Dealing with Condensation and Mould
REPAIRS & MAINTENANCE
In the autumn and winter months when the outside temperature falls and the temperature inside your home is warmer, the water vapour in your home will condense from the air into water.
The coldest parts of your home are the outside walls and windows, and this is where the moisture will form.
If it is not wiped off, the water on your windows will drip down and leave pools on the windowsills.
If this pooled water is not removed, it will dry and leave a black dust. This is mould. In bad cases of condensation, the mould also shows on walls around the windows, in corners of rooms and even on floors and windows.
What Causes Condensation?
The main causes of condensation are the use of unvented tumble dryers, cooking, bathing, showering, fish tanks and drying clothing on radiators or a clothes horse.
Ten top Tips to beat Condensation
Keep your home well ventilated by opening windows every day. You should also make sure that the drip/trickle vents in your windows are open all year as these allow additional airflow that will combat condensation. If you have condensation on windows it is likely that it will be elsewhere in your property too.
Make sure you wipe down your windows every day if they have condensation on them. This is the quickest and easiest way of preventing mould. Make sure that you remember, however, that on some of our newer, more energy efficient windows, the condensation will form on the outside of the window – this is ok and you do not need to take action.
When you are cooking always make sure that you open the windows for ventilation. This will help extract any excess moisture from boiling pots and pans. If you have an extractor fan in your kitchen, either above the cooker or a fan in the wall, make sure it is turned on (on a high power if it has one) every time you cook. It is also a good idea to leave the extractor fan on for longer than you are cooking as there will be excess moisture in the air which you cannot see and this will help remove it.
Always keep the lids on pots and pans whilst cooking so that the moisture does not escape from the pans. If the lids are off, moisture will be rising from the pans even if you cannot see it. Just as you can only see your breath in the air on a cold day, you can only see the moisture rising from a pan when the temperature is lower.
After taking a bath or shower there will be excess moisture in the air. To stop condensation forming, the bathroom windows should be opened and extractor fans turned on. Try to keep the bathroom door shut as much as possible so the moisture doesn’t escape into other parts of your home.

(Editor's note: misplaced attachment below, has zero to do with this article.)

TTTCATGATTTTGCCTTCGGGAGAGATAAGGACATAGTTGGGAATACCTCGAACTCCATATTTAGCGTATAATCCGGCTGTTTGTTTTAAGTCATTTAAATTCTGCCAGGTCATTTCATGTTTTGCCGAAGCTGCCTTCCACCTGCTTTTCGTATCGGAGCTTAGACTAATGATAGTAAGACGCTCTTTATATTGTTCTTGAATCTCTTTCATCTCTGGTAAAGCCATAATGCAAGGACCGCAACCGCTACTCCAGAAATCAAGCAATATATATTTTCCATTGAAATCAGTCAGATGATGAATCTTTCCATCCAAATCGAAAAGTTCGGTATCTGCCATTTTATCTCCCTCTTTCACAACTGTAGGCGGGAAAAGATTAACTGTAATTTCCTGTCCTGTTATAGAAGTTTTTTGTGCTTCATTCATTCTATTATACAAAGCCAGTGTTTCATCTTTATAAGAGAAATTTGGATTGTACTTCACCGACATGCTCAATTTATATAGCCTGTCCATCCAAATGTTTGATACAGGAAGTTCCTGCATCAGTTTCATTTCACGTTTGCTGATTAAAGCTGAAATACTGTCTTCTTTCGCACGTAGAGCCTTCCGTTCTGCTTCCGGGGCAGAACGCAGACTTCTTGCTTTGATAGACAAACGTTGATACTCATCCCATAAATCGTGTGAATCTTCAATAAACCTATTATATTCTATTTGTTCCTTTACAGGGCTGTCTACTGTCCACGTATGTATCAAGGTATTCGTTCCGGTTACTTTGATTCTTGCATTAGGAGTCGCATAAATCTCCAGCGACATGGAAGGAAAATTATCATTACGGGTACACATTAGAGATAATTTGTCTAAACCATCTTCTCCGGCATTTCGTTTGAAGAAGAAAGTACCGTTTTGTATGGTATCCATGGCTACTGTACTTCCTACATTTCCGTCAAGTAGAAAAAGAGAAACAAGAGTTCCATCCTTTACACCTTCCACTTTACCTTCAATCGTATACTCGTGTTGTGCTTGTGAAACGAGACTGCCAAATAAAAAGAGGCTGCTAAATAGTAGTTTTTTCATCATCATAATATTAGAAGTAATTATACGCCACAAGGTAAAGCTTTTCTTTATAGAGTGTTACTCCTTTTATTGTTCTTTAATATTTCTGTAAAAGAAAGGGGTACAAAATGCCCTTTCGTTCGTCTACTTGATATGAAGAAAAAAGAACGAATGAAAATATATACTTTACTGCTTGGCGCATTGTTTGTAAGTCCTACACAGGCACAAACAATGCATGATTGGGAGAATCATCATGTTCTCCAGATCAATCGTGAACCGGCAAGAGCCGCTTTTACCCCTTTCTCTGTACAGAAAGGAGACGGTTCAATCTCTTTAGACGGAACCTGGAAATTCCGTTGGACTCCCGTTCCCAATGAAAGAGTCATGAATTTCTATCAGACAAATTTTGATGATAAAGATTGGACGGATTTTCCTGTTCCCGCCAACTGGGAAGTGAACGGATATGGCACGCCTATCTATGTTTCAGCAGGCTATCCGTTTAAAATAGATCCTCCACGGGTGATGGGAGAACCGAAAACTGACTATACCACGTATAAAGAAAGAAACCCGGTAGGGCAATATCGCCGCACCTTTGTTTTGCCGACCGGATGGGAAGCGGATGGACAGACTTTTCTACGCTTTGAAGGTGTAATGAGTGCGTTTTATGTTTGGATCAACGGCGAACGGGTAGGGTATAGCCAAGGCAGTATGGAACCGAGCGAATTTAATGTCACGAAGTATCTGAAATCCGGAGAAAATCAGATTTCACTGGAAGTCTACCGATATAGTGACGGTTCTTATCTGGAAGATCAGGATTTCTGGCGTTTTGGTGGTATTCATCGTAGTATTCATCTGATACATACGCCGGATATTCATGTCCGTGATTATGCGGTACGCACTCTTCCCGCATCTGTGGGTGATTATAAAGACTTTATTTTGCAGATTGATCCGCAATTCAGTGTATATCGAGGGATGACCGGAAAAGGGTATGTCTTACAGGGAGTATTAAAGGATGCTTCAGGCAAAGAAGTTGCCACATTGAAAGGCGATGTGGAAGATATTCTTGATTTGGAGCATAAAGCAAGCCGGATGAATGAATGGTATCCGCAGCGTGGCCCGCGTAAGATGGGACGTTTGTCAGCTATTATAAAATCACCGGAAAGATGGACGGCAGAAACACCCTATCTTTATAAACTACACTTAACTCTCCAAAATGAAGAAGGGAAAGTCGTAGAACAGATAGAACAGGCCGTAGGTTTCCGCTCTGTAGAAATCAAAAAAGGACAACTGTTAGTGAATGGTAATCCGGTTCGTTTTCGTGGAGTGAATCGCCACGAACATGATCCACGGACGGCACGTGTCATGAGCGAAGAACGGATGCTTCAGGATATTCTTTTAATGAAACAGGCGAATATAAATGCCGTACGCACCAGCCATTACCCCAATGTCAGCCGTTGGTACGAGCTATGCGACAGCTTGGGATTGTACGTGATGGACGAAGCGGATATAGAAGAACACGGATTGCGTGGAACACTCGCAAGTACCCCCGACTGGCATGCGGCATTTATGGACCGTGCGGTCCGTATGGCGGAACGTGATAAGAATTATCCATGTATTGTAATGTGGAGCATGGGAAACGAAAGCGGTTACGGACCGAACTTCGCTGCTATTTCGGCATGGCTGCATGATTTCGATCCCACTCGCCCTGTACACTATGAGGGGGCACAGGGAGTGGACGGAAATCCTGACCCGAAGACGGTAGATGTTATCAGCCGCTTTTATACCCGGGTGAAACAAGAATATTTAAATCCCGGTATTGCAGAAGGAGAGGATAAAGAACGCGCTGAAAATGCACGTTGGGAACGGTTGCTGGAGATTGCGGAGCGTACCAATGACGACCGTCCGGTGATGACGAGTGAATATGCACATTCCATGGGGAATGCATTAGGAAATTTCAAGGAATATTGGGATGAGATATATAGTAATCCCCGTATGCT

When you are drying your clothes you should dry them outside whenever possible. If you cannot do this then put them in an enclosed room and keep the window open. If you use a tumble dryer to dry your clothes it is extremely important that the ventilation pipe runs to the outside of your property (unless it is a condensing dryer of course!).
If you dry your clothes on radiators, always make sure that the room containing the radiator you are using is well ventilated with the windows open.
You should leave a small gap between the walls of your home and your furniture as this allows the air to move away from the bottom of the walls and circulate around the room. If air lingers between the furniture and walls it will condense onto walls and could eventually form into black mould.
Your property’s airways such as airbricks and chimneys should be clear to allow airflow in and out of your home. Air ventilation is extremely important as you don’t want moist air to be trapped in one part of your home as it will condense on your walls.
During the winter and at other cold times of the year you should try to maintain a constant temperature in your home. This is because it is cold air that causes the warm air to release moisture. If the air is all the same temperature, then this cannot happen.
Check your roof to see if there are any problems such as water leaking in. If you suspect any issues with your roof, please let us know immediately by contacting us.
Check the guttering and down pipes. Make sure that they are carrying the water away and that there are no damaged/blocked guttering or drainpipes causing the external wall to become soaking wet. If you suspect any issues with your gutters or downpipes, please let us know immediately by contacting us.
Unfortunately, even following all of the above tips and measures may still not totally prevent condensation and subsequently, the forming of mould.
If you’re removing mould caused by condensation, the NHS recommends that you wipe it away with a cloth dipped in soapy water.
When you’re done, use a dry cloth to remove any moisture, and throw both cloths away. It advises to ‘Be careful not to brush the mould, as this can release mould spores.
Mould can also be removed by wiping down with a fungicide or bleach. In some very bad cases it may be necessary to treat the affected area with a special paint. For more advice on this and the best products you can use, please contact us.